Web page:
Two bogeys spark Sorenstam to birdie final five

5/31/2003 - Annika Sorenstam

AURORA, Ill. -- As her short par putt slipped by the edge of
the cup, Annika Sorenstam looked up in disgust.

A three-putt bogey.

Even worse, her second three-putt bogey in a row.

Her putting cost her a chance to extend her historic stay at the
Colonial last weekend. She wasn't about to let it cost her the lead
on the LPGA Tour.

"I told my caddie, 'I've had enough. I'm playing great, I'm
hitting good shots. Let's get this turned around. There's five more
holes, let's just go get five birdies,''' Sorenstam said. "And
that's what happened.''

Sorenstam closed with birdies on the last five holes Saturday to
take a two-stroke lead into the final round of the Kellogg-Keebler
Classic. Her 6-under 66, the second-best round of the day, gives
her a two-day score of 16-under 128.

Mhairi McKay had nine birdies on her way to a 64 and is at 130.
Rosie Jones, who began the day tied with Sorenstam, shot a 71 and
is five strokes off the lead.

Conditions at Stonebridge Country Club were better suited for
football than golf. Temperatures were in the low 50s, with wind
gusting up to 30 mph at times.

And the leaders didn't even have it as bad as the early groups.
Sorenstam, Jones and McKay were in the last two groups, and the
rain had stopped by the time they went off. The wind died down
during their rounds, and the sun actually came out by the end of
the day.

"I grew up in these type of conditions,'' said Sorenstam, who
grew up in Stockholm, Sweden. "It's kind of nice with a little
wind, I think. You've really got to hit the ball well.''

But hitting the ball wasn't her problem. Sorenstam hit 13-of-14
fairways and 16-of-18 greens for a second straight day. But her
putts jumped from 25 to 29 on Saturday.

She missed four birdie chances on the front nine when the ball
scooted past or stopped short of the hole, including twice when it
stopped within 6 inches of the hole.

And it got really ugly on the back nine. On the par-3 12th,
Sorenstam's birdie putt slid by the hole and ran about 3 feet back.
She just missed the par putt, settling for a bogey.

On the par-4 13th, Sorenstam left a long birdie putt far short
and then missed a 4-footer for par.

"I was extremely mad,'' she said, smiling. "That happens. It's
golf. It got me fired up. Sometimes you've got to turn it around,
get mad at yourself and turn it into a positive.''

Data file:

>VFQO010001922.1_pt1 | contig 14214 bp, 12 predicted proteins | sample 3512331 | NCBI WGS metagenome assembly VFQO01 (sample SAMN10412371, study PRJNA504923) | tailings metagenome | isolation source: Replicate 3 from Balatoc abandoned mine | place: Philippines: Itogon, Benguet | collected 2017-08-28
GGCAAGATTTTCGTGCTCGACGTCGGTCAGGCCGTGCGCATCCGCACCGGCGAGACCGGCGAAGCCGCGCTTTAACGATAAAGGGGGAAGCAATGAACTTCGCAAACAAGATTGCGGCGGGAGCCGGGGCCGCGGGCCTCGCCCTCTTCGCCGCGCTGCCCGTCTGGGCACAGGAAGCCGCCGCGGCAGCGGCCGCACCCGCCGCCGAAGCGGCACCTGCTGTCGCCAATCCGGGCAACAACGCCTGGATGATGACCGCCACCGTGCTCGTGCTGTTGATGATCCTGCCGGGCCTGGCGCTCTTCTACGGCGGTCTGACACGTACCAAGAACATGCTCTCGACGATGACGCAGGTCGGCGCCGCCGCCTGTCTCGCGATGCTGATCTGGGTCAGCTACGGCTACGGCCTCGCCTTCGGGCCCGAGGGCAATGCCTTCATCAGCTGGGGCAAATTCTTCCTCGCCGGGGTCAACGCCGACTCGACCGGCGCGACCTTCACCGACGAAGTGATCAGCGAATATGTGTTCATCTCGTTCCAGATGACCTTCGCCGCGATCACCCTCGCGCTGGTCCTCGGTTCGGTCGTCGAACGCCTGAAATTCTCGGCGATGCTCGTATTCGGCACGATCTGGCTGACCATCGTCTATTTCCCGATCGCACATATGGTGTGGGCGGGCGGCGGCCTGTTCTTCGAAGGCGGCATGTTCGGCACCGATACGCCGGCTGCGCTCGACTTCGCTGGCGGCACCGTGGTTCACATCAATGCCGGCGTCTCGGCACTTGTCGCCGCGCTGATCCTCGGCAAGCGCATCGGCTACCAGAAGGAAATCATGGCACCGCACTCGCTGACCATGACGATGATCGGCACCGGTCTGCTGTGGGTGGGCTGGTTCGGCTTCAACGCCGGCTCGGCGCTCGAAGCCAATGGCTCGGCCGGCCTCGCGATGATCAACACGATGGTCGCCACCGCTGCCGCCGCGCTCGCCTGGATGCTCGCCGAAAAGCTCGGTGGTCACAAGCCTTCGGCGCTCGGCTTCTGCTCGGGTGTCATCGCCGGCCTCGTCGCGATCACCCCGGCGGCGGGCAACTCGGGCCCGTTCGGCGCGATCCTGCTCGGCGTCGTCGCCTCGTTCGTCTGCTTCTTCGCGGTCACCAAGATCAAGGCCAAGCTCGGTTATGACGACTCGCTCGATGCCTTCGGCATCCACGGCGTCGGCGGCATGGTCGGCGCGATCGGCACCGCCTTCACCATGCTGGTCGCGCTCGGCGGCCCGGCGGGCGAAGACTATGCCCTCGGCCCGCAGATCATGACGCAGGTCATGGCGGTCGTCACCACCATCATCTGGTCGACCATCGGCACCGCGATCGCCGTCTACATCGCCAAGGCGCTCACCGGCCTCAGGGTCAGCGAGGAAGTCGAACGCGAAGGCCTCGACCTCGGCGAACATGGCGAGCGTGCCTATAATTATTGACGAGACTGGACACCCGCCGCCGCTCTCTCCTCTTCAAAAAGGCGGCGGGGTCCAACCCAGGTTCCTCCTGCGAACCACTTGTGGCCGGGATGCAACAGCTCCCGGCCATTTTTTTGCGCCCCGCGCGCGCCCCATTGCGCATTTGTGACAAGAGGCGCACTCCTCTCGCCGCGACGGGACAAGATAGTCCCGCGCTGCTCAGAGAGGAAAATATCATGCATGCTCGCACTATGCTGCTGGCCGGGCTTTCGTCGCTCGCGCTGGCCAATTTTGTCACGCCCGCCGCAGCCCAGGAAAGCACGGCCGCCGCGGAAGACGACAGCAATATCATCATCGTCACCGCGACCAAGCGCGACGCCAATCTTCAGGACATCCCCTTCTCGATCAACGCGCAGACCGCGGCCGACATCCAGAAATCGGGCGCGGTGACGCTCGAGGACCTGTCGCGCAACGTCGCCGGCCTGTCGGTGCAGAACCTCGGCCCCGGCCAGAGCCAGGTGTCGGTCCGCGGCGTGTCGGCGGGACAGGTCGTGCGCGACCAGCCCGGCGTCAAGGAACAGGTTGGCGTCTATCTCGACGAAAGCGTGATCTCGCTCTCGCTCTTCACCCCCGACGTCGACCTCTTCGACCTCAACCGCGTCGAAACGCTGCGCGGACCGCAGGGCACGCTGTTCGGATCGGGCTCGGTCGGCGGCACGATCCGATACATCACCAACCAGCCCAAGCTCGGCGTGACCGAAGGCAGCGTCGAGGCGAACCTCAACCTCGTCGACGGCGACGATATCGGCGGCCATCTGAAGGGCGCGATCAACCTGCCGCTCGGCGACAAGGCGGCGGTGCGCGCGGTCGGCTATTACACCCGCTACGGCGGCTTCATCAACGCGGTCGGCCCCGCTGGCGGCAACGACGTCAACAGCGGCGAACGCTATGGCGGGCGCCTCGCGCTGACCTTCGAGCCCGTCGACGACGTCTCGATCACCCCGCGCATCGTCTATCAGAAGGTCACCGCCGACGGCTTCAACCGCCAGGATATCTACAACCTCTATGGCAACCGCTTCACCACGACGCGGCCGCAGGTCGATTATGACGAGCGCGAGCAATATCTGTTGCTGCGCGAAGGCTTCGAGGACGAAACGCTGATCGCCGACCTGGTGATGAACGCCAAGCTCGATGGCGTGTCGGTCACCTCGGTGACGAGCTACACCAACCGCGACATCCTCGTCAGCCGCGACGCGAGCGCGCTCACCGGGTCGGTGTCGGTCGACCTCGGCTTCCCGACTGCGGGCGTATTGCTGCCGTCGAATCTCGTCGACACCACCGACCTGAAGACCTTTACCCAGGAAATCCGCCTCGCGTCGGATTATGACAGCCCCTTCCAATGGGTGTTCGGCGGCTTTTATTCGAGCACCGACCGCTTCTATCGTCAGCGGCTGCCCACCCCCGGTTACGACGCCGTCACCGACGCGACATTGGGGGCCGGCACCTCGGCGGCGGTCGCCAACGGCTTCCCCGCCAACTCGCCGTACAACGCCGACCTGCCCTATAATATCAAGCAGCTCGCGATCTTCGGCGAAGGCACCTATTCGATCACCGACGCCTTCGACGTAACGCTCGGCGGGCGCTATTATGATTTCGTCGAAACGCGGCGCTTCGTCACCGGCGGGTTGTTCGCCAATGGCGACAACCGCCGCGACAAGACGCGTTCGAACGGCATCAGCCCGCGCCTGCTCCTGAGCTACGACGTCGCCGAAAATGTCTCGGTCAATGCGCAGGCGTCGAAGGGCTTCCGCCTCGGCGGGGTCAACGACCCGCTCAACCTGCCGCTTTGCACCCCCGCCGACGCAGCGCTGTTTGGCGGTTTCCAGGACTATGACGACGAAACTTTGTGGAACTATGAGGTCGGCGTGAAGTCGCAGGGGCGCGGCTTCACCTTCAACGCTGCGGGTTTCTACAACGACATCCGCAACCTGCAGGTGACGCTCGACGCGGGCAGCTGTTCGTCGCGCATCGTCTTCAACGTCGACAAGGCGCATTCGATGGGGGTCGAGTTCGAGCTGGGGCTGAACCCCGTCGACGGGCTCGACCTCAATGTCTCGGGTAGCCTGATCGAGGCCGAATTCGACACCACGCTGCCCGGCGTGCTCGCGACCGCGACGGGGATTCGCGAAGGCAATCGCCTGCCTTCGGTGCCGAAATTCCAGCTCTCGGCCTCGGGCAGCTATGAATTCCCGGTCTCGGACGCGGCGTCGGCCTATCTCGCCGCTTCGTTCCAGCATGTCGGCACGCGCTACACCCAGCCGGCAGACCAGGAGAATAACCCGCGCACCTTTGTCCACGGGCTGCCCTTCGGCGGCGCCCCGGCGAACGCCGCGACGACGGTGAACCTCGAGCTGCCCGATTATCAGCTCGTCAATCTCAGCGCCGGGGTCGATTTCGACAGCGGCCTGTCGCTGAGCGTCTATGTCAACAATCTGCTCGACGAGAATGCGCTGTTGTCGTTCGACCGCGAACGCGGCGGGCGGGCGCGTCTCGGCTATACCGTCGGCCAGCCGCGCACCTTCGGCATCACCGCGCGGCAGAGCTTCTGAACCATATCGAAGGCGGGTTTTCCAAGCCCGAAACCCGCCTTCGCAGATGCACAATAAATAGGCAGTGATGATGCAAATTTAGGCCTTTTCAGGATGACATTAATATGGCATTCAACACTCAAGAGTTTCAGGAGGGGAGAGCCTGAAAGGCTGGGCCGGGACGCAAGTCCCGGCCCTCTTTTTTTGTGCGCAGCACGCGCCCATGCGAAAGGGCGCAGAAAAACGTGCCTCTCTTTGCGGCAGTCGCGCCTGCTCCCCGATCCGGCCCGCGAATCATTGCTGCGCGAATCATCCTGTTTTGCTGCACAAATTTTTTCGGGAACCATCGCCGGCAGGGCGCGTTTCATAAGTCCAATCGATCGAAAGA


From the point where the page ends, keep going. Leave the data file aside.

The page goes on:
That she did. She rolled a 35-footer within inches of the cup
and then tapped in for a birdie on the par-5 14th. She made 7-foot
putts on the next two holes, and a 6-footer on the par-3 17th.

With the crowd already murmuring about her score as she came up
the 18th fairway, she closed with a spectacular finish. From 89
yards out, she hit a sand wedge that thudded onto the green and
stuck, 5 feet from the pin.

The crowd hooted and hollered, applauding her again as she came
up to the green. When someone in the stands yelled, "Nice shot!''
Sorenstam looked up and said, "Thank you.''

"I'm very pleased with the way I played today,'' she said.
"Tomorrow I've just got to play solid golf. I'm going to continue
to shoot in the 60s and see how low we can go.''

Even lower than last year? Sorenstam won last year's inaugural
tournament at Stonebridge, matching the tour record for relation to
par in a 54-hole event with a 21-under 195. She won by 11 strokes.

"I normally don't pick a score for the day or the tournament,''
she said. "This is a course you can go low, so I'm going to go out
and play the best I can.

"It's a matter of how many birdies I can make tomorrow. I know
everybody's right there, and they're going to do the same thing. So
it's going to be low.''

McKay has never won an LPGA Tour event, but she's got a special
feeling for this course. Not only did she finish tied for second
here last year, but she brings her own personal cheering section.

Her caddie, Jeff King, is from Indiana. So all of his friends
and family come out to cheer McKay on -- and they're not exactly a
quiet bunch.

"They're kind of rowdy and lots of fun. So that kind of raises
your spirits,'' McKay said. "I think I had an extra club in the
bag with that support.''

Either that or a magic putter. She made three straight birdies
on the front nine to move into contention, and had six through the
first 11 holes.

Though her eagle putt skipped over the hole on the 14th, she
made the easy comeback for birdie. That also gave her a share of
the lead with Jones at 12 under.

She drained a 15-footer on the 15th to move to 13 under and take
sole possession of the lead. But she didn't make another birdie
until the 18th, and that wasn't good enough to hold off a fired-up

"I kind of had a number in my head. I just kept focusing on
that,'' McKay said. "It was actually one less, but I'm happy with